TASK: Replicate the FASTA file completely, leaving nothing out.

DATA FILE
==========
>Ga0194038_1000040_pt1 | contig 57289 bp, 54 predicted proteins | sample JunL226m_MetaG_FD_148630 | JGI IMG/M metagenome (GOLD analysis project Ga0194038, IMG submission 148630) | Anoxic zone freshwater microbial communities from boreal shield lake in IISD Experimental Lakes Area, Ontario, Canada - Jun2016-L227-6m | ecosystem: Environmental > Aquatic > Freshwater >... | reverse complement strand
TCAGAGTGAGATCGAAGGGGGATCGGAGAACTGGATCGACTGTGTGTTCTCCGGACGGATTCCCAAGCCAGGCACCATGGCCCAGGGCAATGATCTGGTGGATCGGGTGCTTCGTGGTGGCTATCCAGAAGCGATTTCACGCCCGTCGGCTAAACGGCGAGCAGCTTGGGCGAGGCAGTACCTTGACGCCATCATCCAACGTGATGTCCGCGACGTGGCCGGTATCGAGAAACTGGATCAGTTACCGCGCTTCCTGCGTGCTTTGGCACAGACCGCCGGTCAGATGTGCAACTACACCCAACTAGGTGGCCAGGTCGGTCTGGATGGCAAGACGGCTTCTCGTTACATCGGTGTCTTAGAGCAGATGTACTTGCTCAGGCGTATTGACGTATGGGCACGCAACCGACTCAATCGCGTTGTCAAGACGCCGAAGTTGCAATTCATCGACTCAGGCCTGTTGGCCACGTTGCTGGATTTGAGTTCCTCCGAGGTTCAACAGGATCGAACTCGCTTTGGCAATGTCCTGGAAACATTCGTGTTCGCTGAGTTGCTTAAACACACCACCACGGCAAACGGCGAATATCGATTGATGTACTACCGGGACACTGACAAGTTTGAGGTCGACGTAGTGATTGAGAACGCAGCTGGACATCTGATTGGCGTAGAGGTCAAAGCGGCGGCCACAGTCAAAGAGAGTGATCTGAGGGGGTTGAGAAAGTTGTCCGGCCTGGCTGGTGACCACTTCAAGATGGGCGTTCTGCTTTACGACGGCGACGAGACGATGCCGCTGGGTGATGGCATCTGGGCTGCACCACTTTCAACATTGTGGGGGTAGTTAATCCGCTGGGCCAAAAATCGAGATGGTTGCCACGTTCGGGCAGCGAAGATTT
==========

>Ga0194038_1000040_pt1 | contig 57289 bp, 54 predicted proteins | sample JunL226m_MetaG_FD_148630 | JGI IMG/M metagenome (GOLD analysis project Ga0194038, IMG submission 148630) | Anoxic zone freshwater microbial communities from boreal shield lake in IISD Experimental Lakes Area, Ontario, Canada - Jun2016-L227-6m | ecosystem: Environmental > Aquatic > Freshwater >... | reverse complement strand
TCAGAGTGAGATCGAAGGGGGATCGGAGAACTGGATCGACTGTGTGTTCTCCGGACGGATTCCCAAGCCAGGCACCATGGCCCAGGGCAATGATCTGGTGGATCGGGTGCTTCGTGGTGGCTATCCAGAAGCGATTTCACGCCCGTCGGCTAAACGGCGAGCAGCTTGGGCGAGGCAGTACCTTGACGCCATCATCCAACGTGATGTCCGCGACGTGGCCGGTATCGAGAAACTGGATCAGTTACCGCGCTTCCTGCGTGCTTTGGCACAGACCGCCGGTCAGATGTGCAACTACACCCAACTAGGTGGCCAGGTCGGTCTGGATGGCAAGACGGCTTCTCGTTACATCGGTGTCTTAGAGCAGATGTACTTGCTCAGGCGTATTGACGTATGGGCACGCAACCGACTCAATCGCGTTGTCAAGACGCCGAAGTTGCAATTCATCGACTCAGGCCTGTTGGCCACGTTGCTGGATTTGAGTTCCTCCGAGGTTCAACAGGATCGAACTCGCTTTGGCAATGTCCTGGAAACATTCGTGTTCGCTGAGTTGCTTAAACACACCACCACGGCAAACGGCGAATATCGATTGATGTACTACCGGGACACTGACAAGTTTGAGGTCGACGTAGTGATTGAGAACGCAGCTGGACATCTGATTGGCGTAGAGGTCAAAGCGGCGGCCACAGTCAAAGAGAGTGATCTGAGGGGGTTGAGAAAGTTGTCCGGCCTGGCTGGTGACCACTTCAAGATGGGCGTTCTGCTTTACGACGGCGACGAGACGATGCCGCTGGGTGATGGCATCTGGGCTGCACCACTTTCAACATTGTGGGGGTAGTTAATCCGCTGGGCCAAAAATCGAGATGGTTGCCACGTTCGGGCAGCGAAGATTT